Tate Modern, Vitra Design Museum and International Center of Photography have fresh quarters and exhibits.

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Summer days are made for meandering museum visits, and new additions and locations will offer travelers an array of gallery spaces and exhibitions in Germany, New York City and London.

• The Vitra Design Museum has just opened a new building, Schaudepot, opposite Zaha Hadid’s Vitra Fire Station on the Vitra Campus in Weil am Rhein, Germany. The ground-floor gallery showcases the first permanent display chosen from the museum’s vast furniture collection, including rarely seen works by Charles and Ray Eames, along with recent acquisitions like Dutch designer Joris Laarman’s 3D-printed aluminum Gradient Chair and Mali designer Cheick Diallo’s Ségou Rocker.

In the basement, hundreds more furnishings and accessories are visible through glass walls, including sculptures and prototypes from the Eames estate, and classic lamps by Alvar Aalto, among others.

“You get a glimpse of what there is,” said Mateo Kries, the museum’s director. “You see that it goes on and on and on.”

• The International Center of Photography recently reopened in a two-level, glass-fronted space in New York City, across the street from the New Museum. The debut exhibition, “Public, Private, Secret,” is a constellation of contemporary and historic works alongside social media feeds curated in real time.

One room juxtaposes historic mug shots with a stream of modern-day police Amber Alerts and surveillance footage. Historic photography, such as the suburban living rooms of Larry Clark’s “Tulsa” series, illuminates privacy issues that continue to be debated.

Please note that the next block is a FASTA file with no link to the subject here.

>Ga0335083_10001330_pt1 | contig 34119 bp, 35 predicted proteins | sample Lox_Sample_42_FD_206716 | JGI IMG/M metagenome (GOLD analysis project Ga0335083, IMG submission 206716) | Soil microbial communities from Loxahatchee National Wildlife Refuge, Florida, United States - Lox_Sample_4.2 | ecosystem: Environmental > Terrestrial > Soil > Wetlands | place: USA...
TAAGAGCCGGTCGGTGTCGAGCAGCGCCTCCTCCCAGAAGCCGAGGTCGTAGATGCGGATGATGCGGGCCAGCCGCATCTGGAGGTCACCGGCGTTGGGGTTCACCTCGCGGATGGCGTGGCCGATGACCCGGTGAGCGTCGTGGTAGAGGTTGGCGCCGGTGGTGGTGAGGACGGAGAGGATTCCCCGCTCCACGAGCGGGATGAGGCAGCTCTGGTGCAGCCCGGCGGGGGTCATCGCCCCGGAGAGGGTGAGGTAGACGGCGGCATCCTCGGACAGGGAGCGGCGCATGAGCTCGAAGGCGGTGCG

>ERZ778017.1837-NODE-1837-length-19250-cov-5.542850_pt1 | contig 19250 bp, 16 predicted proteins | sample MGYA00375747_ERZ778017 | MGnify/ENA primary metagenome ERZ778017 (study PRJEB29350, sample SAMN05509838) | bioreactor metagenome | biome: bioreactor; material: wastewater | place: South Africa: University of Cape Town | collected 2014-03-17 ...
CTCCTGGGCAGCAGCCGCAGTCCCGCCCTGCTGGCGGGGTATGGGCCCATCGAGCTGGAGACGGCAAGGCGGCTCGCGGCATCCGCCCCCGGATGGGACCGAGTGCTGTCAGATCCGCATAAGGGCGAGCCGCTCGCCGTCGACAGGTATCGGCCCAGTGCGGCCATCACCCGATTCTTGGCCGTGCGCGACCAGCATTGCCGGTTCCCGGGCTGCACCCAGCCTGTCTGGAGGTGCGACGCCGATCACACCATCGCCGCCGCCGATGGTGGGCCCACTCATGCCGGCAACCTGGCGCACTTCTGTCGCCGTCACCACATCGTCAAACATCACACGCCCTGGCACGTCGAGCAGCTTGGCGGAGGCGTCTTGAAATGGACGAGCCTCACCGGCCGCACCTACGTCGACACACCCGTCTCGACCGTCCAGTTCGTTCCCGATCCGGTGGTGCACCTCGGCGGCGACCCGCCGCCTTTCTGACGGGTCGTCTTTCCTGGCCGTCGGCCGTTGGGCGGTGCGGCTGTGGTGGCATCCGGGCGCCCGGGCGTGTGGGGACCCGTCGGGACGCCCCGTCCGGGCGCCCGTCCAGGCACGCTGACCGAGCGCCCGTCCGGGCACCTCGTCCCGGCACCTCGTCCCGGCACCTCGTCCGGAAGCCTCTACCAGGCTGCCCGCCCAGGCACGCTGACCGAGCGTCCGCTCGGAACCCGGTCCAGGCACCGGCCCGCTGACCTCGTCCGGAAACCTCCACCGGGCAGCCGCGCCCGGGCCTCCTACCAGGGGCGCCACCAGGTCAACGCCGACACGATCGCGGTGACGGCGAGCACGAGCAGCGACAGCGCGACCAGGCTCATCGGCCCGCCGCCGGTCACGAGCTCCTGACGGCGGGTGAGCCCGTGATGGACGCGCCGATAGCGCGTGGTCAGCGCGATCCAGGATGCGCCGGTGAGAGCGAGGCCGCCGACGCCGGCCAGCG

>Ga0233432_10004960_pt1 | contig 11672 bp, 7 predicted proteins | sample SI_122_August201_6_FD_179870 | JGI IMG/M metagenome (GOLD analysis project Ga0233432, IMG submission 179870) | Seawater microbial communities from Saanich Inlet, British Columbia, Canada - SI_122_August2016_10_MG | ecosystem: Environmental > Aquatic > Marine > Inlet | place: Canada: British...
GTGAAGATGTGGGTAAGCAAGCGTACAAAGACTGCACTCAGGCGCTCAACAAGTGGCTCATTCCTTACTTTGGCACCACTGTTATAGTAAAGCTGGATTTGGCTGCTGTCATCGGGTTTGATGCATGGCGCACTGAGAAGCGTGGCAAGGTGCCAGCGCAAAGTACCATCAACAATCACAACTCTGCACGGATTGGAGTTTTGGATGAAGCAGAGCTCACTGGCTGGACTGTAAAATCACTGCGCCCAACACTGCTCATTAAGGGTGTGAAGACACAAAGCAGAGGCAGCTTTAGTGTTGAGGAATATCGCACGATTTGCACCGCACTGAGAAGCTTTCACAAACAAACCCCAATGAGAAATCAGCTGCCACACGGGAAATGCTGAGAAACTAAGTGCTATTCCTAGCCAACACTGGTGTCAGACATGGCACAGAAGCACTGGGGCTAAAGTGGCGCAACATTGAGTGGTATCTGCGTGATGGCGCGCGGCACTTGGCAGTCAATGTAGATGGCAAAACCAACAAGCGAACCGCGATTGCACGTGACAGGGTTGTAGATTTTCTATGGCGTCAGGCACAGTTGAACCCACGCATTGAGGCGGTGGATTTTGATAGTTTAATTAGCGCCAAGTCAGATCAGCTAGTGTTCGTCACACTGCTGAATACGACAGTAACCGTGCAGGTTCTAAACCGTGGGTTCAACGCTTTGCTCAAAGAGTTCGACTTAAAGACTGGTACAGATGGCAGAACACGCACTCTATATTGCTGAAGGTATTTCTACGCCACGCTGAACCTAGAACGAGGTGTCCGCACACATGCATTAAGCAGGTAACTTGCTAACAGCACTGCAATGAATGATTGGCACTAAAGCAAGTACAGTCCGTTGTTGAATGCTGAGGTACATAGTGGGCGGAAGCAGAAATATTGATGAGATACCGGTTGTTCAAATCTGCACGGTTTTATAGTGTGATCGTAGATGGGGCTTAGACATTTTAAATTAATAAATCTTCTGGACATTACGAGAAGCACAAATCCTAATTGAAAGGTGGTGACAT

“None of us are being told off in this exhibition about how much we choose to reveal,” said curator-in-residence Charlotte Cotton. “It’s a distinctly empowering exhibition.”

• In London, Tate Modern just opened a new addition to its existing, 1950s-era power station campus. Switch House, a brick-clad pyramidal design by Herzog & de Meuron, emphasizes physical and digital interaction. Visitors can climb into Ricardo Basbaum’s steel cages or take in a floor-to-ceiling, multiscreen display of international artists and their work spaces. A new Tate app will also launch with background on art and artists featured in the museum, and navigational tips to guide visitors toward specific works and exhibitions.

New displays in the existing Boiler House will feature artists outside North America and Europe, like painter Malangatana Ngwenya and his depictions of civil war in Mozambique.